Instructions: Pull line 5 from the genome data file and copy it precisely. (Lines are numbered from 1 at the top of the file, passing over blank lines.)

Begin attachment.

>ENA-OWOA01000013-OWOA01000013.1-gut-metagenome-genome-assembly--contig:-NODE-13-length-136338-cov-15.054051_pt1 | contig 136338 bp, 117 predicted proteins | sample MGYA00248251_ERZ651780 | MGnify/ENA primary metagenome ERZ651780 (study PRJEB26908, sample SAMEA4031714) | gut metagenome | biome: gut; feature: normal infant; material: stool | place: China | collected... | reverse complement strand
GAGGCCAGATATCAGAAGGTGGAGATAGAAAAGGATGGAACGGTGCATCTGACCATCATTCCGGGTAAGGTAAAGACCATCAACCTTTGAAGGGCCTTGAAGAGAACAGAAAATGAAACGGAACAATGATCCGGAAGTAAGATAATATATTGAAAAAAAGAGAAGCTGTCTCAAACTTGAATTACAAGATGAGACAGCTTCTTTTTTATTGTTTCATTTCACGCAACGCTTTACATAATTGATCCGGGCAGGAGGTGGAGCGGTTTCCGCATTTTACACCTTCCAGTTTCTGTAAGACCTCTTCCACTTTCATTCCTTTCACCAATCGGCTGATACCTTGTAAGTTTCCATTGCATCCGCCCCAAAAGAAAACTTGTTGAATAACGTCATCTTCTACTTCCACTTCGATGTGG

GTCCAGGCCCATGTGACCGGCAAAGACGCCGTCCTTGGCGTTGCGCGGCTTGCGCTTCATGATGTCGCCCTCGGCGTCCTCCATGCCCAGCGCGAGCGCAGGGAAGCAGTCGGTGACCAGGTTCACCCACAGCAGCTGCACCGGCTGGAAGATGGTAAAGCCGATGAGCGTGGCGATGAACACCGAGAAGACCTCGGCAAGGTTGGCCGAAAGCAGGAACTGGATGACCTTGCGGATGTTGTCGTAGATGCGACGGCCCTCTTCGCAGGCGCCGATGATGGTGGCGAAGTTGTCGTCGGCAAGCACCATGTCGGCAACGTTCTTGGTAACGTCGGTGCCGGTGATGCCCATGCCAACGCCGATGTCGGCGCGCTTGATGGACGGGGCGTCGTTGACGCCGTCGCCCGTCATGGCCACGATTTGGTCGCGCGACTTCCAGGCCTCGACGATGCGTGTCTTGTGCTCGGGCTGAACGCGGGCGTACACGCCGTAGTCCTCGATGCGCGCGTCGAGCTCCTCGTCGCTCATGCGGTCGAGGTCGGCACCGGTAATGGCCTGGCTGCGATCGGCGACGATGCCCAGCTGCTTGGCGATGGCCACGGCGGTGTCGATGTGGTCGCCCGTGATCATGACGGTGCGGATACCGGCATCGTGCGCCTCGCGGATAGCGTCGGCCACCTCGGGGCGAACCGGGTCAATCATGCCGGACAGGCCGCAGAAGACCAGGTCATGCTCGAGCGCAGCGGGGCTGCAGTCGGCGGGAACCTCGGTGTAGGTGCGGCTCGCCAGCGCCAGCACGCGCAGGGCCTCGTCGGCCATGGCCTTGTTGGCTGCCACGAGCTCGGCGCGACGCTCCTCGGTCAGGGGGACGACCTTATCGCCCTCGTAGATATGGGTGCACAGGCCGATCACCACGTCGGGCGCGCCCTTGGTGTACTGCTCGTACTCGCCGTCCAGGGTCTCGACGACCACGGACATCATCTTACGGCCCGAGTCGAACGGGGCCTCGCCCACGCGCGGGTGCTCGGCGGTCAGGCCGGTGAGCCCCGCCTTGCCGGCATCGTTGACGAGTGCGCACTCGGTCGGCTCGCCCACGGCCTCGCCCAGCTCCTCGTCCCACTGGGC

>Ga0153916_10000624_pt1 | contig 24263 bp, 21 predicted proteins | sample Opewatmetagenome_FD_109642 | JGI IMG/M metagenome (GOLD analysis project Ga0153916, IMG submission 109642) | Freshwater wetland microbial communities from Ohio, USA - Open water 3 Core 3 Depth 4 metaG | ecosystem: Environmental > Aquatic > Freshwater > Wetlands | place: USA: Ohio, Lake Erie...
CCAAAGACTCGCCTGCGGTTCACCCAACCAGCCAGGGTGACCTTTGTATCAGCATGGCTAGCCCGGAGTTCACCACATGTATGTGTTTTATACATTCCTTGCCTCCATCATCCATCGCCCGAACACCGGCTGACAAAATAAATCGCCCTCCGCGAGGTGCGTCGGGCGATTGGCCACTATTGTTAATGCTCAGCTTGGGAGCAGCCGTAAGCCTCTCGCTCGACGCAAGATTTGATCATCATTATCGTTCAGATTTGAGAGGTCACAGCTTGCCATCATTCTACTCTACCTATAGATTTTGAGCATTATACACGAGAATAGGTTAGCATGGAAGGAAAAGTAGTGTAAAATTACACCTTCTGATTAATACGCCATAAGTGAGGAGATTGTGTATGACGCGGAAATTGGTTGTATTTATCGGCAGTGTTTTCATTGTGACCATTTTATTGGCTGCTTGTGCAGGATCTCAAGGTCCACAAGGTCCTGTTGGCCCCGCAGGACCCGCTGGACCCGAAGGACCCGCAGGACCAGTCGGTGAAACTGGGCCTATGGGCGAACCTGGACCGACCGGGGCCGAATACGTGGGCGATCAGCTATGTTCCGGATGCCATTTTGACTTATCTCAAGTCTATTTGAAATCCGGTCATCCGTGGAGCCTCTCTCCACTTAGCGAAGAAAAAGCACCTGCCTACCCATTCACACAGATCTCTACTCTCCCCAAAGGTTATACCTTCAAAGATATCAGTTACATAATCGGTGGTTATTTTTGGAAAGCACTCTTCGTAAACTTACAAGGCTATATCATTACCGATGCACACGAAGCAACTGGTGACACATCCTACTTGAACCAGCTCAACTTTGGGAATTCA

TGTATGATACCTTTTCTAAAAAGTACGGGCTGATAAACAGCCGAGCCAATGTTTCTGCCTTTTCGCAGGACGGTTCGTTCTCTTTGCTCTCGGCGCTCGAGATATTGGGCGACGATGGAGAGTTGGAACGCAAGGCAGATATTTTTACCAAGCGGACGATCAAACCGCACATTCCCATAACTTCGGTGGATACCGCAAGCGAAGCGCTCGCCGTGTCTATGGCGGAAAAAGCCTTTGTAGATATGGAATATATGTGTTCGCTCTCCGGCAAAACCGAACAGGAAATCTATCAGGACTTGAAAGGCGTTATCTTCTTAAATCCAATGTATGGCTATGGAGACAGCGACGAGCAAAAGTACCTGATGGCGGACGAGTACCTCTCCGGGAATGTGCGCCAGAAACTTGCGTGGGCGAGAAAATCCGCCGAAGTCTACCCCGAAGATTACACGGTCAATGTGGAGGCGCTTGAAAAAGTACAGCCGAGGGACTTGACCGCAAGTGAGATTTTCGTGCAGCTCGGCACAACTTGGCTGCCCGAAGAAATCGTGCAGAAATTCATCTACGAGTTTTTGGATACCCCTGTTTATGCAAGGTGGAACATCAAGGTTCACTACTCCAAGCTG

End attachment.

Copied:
CCAAAGACTCGCCTGCGGTTCACCCAACCAGCCAGGGTGACCTTTGTATCAGCATGGCTAGCCCGGAGTTCACCACATGTATGTGTTTTATACATTCCTTGCCTCCATCATCCATCGCCCGAACACCGGCTGACAAAATAAATCGCCCTCCGCGAGGTGCGTCGGGCGATTGGCCACTATTGTTAATGCTCAGCTTGGGAGCAGCCGTAAGCCTCTCGCTCGACGCAAGATTTGATCATCATTATCGTTCAGATTTGAGAGGTCACAGCTTGCCATCATTCTACTCTACCTATAGATTTTGAGCATTATACACGAGAATAGGTTAGCATGGAAGGAAAAGTAGTGTAAAATTACACCTTCTGATTAATACGCCATAAGTGAGGAGATTGTGTATGACGCGGAAATTGGTTGTATTTATCGGCAGTGTTTTCATTGTGACCATTTTATTGGCTGCTTGTGCAGGATCTCAAGGTCCACAAGGTCCTGTTGGCCCCGCAGGACCCGCTGGACCCGAAGGACCCGCAGGACCAGTCGGTGAAACTGGGCCTATGGGCGAACCTGGACCGACCGGGGCCGAATACGTGGGCGATCAGCTATGTTCCGGATGCCATTTTGACTTATCTCAAGTCTATTTGAAATCCGGTCATCCGTGGAGCCTCTCTCCACTTAGCGAAGAAAAAGCACCTGCCTACCCATTCACACAGATCTCTACTCTCCCCAAAGGTTATACCTTCAAAGATATCAGTTACATAATCGGTGGTTATTTTTGGAAAGCACTCTTCGTAAACTTACAAGGCTATATCATTACCGATGCACACGAAGCAACTGGTGACACATCCTACTTGAACCAGCTCAACTTTGGGAATTCA